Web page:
October 20th, 2020
Examiner.com | Book calls Illinois teachers underworked, overpaid
June 15, 2012. Springfield. While many states across the nation are having difficulty paying for government employee pensions, Illinois is widely considered to be in the worst shape in the country. You know it’s bad when authors start writing books about it. And according to the most recent book written on the subject, Illinois’ government employee pension system isn’t just 50th in the nation, it’s a scam.
The book is titled, ‘Ilinois Pension Scam’ by Bill Zettler. The work’s own description begins with an excerpt from Webster’s Dictionary, ‘Scam: a fraudulent or deceptive act.’
The author quotes surveys and other data to support his condemning conclusions. One statistic comes from Pew Research which found that, ‘Illinois ranks dead last with only 51% of its pension obligations funded.’ The book suggests that dilemma isn’t the result of poor financial planning alone, as the state’s public sector unions continue to insist. Along with it, the author suggests that a mutually beneficial alliance has been in control of Illinois’ pension system for nearly a half century. That alliance includes, ‘collusion between public sector unions and the politicians they have funded with member dues.’
According to the data provided, Illinois public sector unions have seen 130 benefit increases since 1970. That amounts to an average of 3 benefit hikes per year for the last 42 years. One specific result of those benefit increases is the number of 6-digit pensions among state retirees. Creating millionaires among simple municipal employees, the state’s pension system currently awards $100,000 annual payments to over 6,700 retirees. According to author Bill Zettler, that number is increasing by a staggering 20 percent per year. In less than 8 years, Illinois taxpayers will be forced to fund more than 25,000 6-digit pensions.
Taxpayer watchdog speaks-out
Showing their outrage over the bloated state employee pension system in Illinois, the taxpayer advocacy group Taxpayers United of America has been speaking out and raising awareness. In the group’s latest release, they quote Zettler’s book ‘Illinois Pension Scam’ to illustrate their argument. ‘How much pension should be paid to part-time employees with partial careers?’ TUA quotes the book.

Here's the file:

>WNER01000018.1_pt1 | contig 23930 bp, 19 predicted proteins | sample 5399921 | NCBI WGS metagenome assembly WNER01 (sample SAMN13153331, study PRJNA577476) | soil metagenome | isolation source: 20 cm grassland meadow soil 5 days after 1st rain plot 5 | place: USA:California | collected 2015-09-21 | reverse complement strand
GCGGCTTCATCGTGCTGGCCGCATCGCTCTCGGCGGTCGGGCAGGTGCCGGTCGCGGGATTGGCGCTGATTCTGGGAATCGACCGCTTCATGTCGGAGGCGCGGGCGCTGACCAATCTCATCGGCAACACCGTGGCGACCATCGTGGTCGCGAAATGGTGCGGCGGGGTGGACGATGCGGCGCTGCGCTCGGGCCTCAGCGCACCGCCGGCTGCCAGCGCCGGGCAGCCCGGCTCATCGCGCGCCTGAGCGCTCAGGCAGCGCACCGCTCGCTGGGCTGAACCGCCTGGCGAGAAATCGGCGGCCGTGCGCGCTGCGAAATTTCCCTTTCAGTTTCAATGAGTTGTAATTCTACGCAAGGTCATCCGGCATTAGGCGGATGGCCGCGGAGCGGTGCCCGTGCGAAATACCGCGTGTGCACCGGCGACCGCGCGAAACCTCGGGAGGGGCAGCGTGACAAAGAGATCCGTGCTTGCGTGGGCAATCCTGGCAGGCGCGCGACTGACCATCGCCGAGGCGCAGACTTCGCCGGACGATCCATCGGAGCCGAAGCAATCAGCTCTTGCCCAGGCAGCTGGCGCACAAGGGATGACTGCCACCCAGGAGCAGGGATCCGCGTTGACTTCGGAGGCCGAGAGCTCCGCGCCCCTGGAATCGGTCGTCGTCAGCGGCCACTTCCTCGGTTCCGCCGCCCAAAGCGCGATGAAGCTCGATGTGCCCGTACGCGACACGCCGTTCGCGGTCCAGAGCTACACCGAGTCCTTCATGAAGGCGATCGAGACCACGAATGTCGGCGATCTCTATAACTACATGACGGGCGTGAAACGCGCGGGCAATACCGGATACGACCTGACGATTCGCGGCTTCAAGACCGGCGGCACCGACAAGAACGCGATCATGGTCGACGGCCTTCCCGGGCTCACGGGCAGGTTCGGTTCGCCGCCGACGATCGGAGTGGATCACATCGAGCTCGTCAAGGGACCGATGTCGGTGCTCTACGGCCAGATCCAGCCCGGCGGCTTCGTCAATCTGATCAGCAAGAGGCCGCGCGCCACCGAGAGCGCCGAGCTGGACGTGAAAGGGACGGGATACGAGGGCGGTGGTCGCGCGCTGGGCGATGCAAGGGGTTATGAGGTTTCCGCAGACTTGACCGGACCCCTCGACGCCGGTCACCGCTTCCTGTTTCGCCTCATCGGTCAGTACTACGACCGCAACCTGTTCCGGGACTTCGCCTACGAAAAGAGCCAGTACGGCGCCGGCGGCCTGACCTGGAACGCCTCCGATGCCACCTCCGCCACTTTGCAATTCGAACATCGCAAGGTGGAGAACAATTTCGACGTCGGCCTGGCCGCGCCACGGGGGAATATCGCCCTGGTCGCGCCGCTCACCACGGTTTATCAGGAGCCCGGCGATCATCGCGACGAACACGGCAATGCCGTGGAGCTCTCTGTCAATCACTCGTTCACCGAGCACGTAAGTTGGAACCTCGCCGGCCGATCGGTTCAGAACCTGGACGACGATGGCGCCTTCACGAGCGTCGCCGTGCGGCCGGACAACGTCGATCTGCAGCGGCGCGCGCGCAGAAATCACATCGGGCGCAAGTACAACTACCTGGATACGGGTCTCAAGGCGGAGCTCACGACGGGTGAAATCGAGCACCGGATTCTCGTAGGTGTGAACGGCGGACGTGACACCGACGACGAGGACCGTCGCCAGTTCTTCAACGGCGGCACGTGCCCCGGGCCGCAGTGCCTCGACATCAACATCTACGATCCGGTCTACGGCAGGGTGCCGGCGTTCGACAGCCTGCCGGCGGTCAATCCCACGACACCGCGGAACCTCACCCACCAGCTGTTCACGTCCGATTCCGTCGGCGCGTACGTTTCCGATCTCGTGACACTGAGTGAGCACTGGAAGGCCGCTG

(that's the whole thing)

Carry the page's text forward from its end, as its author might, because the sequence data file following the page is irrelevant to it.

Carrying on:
According to Taxpayer United’s Jim Tobin, the book’s shocking statistics, “raise many questions, especially when comparing salaries and pension benefits of Illinois government employees with workers in the private sector.” By contrast, Tobin quotes Crain’s Chicago Business in confirming that only 3% of private sector workers are covered by a ‘defined-benefit plan’ such as government employee unions are. Just 20 years ago, 28 percent of private sector employees had similar plans.
TUA extracts a number of other statistics from Zettler’s book to illustrate their point. Those details include (from Taxpayers United of America):
- The average retired government-school teacher was a part-time employee with a part-time career.
- Teachers work 170 days or 34 weeks a year or less (182 workdays minus 12 sick days or personal days, per the standard teachers’ contract). Teacher pensions that teachers describe as “modest” are four to seven times larger than Social Security.
- The average pension in the Teachers Retirement System is $46,000. Average age of retirement is 58, and the average years worked is 25.
- For private-sector employees with college degrees, a career typically begins at age 22 and ends at its earliest after 40 years at age 62 or more likely after 44 years at age 66. For government-school teachers on the other hand, less than one percent work 40 years or more before they retire, and the average teacher works only 25 years.
The book’s author Bill Zettler concludes, “Twenty-five years is not a full career nor are 170 days a full-time job.”
Taxpayers United of America isn’t the only group shining a spotlight on Illinois’ pension “scam”. Local taxpayer watchdog group For the Good of Illinois has also been critical of the cushy state government pension plans. In just two instances uncovered by the organization, one retired union teacher is receiving over $100,000 per year while the other is receiving over $100,000 per month. Each worked only one day as a teacher in Illinois to qualify for those multi-million dollar benefit packages.
For additional information, read the April 5 edition of this column, ‘Secret Memo shows No Confidence in Illinois State Pensions’.
According to Jim Tobin and Taxpayers United, one of the reasons they are publicly raising a warning is to offset the self-interested and less than honest media campaign being waged by the state’s teachers unions. Tobin’s statement concludes, ‘The Illinois Education Association (IEA) and other public unions, in their members’ letters to the media, claim that the average pensions of government state employees are “modest” and “reasonable”. TUA concludes that million dollar pensions for part-time work over a part-time career are neither “modest” nor “reasonable”.